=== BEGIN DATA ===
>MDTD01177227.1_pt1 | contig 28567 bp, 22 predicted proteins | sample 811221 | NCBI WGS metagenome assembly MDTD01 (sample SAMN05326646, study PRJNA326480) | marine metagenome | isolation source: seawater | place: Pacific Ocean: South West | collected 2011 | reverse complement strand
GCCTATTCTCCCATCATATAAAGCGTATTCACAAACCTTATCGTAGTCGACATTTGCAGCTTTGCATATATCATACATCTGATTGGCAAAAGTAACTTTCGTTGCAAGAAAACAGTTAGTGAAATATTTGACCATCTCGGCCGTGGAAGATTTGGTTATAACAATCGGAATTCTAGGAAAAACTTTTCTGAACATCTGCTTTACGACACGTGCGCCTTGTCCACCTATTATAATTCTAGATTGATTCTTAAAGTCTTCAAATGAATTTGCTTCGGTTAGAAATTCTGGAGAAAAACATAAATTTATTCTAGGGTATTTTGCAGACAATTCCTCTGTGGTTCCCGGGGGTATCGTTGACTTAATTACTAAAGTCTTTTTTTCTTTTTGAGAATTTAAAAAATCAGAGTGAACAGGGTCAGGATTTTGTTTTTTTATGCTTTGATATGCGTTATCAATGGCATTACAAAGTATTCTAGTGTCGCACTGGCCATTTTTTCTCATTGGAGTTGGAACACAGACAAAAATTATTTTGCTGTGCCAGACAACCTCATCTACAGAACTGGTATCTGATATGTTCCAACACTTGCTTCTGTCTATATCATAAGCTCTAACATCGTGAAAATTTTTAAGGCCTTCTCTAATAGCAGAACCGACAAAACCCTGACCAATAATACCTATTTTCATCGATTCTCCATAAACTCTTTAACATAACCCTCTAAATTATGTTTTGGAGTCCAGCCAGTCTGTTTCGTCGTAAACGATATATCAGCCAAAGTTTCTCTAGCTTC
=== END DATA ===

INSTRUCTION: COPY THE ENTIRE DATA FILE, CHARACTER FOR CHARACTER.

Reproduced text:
>MDTD01177227.1_pt1 | contig 28567 bp, 22 predicted proteins | sample 811221 | NCBI WGS metagenome assembly MDTD01 (sample SAMN05326646, study PRJNA326480) | marine metagenome | isolation source: seawater | place: Pacific Ocean: South West | collected 2011 | reverse complement strand
GCCTATTCTCCCATCATATAAAGCGTATTCACAAACCTTATCGTAGTCGACATTTGCAGCTTTGCATATATCATACATCTGATTGGCAAAAGTAACTTTCGTTGCAAGAAAACAGTTAGTGAAATATTTGACCATCTCGGCCGTGGAAGATTTGGTTATAACAATCGGAATTCTAGGAAAAACTTTTCTGAACATCTGCTTTACGACACGTGCGCCTTGTCCACCTATTATAATTCTAGATTGATTCTTAAAGTCTTCAAATGAATTTGCTTCGGTTAGAAATTCTGGAGAAAAACATAAATTTATTCTAGGGTATTTTGCAGACAATTCCTCTGTGGTTCCCGGGGGTATCGTTGACTTAATTACTAAAGTCTTTTTTTCTTTTTGAGAATTTAAAAAATCAGAGTGAACAGGGTCAGGATTTTGTTTTTTTATGCTTTGATATGCGTTATCAATGGCATTACAAAGTATTCTAGTGTCGCACTGGCCATTTTTTCTCATTGGAGTTGGAACACAGACAAAAATTATTTTGCTGTGCCAGACAACCTCATCTACAGAACTGGTATCTGATATGTTCCAACACTTGCTTCTGTCTATATCATAAGCTCTAACATCGTGAAAATTTTTAAGGCCTTCTCTAATAGCAGAACCGACAAAACCCTGACCAATAATACCTATTTTCATCGATTCTCCATAAACTCTTTAACATAACCCTCTAAATTATGTTTTGGAGTCCAGCCAGTCTGTTTCGTCGTAAACGATATATCAGCCAAAGTTTCTCTAGCTTC